Smoking is killing your finances in two ways. First, it is expensive. An average pack of cigarettes is around $7. Let's say someone buys two packs of cigarettes a week, that equals $56 a month. Multiply that by 12 and that equals $672 a year! Second, smoking increases the cost of your life insurance and may limit the coverages of your medical health plans. If you smoke — quit!
Bad Tax Planning
It happens every year, yet it always catches you by surprise. Stop these three dumb tax habits.
22. Missing Out on Tax Deductions
You can take deductions out of pretty much everything and here are three great lists to get you started:
23. Withholding Too Little Federal and States Taxes
Another reason why you end up owing taxes to Uncle Sam is that you are withholding too little throughout the year. There are two ways to increase withholdings.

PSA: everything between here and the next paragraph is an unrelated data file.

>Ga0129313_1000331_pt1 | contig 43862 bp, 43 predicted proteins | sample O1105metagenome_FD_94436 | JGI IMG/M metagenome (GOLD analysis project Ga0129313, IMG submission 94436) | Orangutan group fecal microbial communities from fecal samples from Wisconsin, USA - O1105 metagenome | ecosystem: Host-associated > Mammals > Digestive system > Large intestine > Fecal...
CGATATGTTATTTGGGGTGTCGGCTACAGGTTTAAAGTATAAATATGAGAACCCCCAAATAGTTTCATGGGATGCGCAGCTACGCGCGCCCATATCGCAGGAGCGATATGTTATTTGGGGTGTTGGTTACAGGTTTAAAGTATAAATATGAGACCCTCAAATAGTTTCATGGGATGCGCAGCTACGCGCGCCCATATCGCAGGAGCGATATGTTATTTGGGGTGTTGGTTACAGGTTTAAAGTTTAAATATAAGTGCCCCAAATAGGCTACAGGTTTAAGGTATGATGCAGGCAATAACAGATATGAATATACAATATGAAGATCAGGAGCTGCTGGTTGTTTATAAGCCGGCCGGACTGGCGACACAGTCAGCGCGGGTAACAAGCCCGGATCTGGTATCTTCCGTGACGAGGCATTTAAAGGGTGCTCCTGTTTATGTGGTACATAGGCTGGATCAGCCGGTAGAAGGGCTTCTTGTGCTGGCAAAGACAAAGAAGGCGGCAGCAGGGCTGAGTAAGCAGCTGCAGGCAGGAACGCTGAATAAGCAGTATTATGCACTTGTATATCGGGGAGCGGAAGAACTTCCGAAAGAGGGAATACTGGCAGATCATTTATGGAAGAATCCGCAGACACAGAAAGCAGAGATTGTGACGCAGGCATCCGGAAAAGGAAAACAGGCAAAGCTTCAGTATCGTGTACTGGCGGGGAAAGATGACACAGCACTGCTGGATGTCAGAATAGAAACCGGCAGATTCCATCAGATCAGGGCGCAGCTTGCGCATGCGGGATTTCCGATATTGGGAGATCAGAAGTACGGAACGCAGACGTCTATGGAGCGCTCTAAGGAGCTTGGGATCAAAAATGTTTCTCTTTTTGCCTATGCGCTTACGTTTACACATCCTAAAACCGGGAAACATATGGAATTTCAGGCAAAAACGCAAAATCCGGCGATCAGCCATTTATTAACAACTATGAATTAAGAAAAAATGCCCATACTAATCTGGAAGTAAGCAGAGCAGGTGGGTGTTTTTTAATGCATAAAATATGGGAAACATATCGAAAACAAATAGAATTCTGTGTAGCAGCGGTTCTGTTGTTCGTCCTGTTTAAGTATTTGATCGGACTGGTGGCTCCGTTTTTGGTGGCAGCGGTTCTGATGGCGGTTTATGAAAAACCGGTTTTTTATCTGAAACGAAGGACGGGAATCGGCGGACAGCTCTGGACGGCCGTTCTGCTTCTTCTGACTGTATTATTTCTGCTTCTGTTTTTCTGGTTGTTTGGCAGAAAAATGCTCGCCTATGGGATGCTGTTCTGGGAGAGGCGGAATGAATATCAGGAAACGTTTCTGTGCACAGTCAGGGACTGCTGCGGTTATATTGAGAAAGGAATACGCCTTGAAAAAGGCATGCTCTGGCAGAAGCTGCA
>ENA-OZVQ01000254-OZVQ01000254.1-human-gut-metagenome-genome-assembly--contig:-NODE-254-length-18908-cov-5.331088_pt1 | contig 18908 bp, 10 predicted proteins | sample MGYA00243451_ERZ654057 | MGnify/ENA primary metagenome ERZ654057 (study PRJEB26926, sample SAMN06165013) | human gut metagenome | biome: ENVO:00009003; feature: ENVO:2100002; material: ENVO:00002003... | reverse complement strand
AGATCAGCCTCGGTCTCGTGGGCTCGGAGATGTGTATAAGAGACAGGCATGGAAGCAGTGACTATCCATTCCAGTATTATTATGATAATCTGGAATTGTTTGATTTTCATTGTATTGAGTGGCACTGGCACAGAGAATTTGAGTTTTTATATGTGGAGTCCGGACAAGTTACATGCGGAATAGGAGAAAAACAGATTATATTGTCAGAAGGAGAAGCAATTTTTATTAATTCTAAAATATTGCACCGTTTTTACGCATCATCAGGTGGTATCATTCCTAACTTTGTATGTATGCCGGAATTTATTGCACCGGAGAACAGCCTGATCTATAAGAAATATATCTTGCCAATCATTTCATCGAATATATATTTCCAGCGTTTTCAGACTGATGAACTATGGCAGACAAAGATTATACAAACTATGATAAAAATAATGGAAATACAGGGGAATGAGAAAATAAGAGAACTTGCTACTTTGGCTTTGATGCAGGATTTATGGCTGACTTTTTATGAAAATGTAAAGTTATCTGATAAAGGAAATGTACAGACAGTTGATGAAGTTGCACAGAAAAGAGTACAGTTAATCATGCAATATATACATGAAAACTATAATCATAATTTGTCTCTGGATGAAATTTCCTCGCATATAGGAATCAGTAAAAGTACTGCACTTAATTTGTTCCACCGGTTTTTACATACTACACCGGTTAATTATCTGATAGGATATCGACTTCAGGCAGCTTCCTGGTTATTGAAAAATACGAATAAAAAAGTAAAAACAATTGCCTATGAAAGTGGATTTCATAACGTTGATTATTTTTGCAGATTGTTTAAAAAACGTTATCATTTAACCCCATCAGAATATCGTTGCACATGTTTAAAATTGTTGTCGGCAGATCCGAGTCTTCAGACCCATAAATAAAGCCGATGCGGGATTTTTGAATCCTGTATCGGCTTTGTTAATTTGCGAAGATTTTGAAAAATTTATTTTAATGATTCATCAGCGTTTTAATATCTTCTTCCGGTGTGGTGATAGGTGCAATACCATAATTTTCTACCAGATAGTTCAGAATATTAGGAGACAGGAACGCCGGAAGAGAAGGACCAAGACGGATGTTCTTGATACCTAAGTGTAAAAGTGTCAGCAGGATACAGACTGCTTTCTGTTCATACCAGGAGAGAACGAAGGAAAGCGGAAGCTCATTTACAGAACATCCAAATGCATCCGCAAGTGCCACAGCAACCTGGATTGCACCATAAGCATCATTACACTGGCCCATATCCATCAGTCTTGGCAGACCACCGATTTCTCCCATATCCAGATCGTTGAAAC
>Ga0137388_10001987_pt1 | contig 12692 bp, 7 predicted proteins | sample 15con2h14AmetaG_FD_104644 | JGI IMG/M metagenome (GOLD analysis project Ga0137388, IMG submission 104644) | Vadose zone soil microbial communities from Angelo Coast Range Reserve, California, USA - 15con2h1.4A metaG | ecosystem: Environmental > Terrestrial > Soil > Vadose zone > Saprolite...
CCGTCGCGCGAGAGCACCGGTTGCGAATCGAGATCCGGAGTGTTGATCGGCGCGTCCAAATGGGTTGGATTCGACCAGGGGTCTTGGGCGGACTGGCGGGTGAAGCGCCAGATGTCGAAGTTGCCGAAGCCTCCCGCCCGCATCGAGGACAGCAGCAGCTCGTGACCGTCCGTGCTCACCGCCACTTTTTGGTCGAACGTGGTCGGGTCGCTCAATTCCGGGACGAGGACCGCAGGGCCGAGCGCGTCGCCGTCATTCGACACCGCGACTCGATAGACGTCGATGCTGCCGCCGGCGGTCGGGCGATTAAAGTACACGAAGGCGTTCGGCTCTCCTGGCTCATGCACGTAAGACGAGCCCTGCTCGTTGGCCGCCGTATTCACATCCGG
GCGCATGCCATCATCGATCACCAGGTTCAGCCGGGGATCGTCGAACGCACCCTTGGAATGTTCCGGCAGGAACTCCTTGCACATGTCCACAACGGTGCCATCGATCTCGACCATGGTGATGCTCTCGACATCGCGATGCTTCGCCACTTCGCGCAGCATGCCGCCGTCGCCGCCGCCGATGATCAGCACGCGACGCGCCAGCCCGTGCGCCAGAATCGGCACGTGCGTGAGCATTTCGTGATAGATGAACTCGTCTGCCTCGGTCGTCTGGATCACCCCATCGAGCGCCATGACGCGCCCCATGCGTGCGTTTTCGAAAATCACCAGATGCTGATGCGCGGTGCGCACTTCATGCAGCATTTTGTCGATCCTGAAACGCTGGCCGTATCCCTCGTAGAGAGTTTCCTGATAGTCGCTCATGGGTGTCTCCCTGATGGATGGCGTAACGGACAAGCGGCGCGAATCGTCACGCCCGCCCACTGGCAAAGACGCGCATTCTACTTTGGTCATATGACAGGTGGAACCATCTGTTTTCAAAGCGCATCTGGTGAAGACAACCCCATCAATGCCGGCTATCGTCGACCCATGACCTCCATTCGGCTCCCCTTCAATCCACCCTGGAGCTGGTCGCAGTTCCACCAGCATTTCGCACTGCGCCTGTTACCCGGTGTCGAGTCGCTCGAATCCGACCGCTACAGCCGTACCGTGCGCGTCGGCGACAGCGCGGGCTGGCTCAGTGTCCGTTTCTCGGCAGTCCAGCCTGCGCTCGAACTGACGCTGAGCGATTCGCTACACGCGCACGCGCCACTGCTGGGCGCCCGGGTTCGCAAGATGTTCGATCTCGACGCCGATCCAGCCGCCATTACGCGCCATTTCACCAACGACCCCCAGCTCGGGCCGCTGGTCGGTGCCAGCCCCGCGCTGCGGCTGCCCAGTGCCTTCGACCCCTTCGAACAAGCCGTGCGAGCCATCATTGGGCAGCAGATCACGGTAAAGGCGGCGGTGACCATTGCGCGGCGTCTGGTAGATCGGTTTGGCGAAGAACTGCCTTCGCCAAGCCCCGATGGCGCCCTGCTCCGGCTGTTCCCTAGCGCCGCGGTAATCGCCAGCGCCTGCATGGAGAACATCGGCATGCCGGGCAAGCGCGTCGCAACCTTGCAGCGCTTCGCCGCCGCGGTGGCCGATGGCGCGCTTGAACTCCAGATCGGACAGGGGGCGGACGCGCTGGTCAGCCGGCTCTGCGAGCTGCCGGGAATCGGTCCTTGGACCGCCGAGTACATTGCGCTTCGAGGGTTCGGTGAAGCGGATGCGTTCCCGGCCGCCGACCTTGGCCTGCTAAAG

If you are self-employed or a business owner, you can pay estimated taxes up to four times per fiscal year using form 1040-ES. If you receive wages from an employer, then you can update your W-4 form in three ways: withhold at the higher single rate (box 3), claim zero allowances (box 5), and withhold an additional amount per paycheck (box 6).
By withholding throughout the year, you avoid the lump-sum payment every April.
24. Contributing Too Little to Retirement Accounts
You need to start saving for retirement. Not only will your older self thank you, but you will be liable for less taxes each year. When contributing to retirement accounts, such as a 401(k) or IRA, you lower your current taxable income.
The last dumb habit that is keeping you in debt is so important that it is a category of its own.
25. Lacking an Emergency Fund
Not having an emergency fund will always derail your finances. Life happens, so you need to plan ahead for those rainy days. If you don't have a cushion for emergencies, then you won't be able to keep up with debt payments, tax withholdings, and other good financial habits.
What are other dumb habits that you think we should include in this list?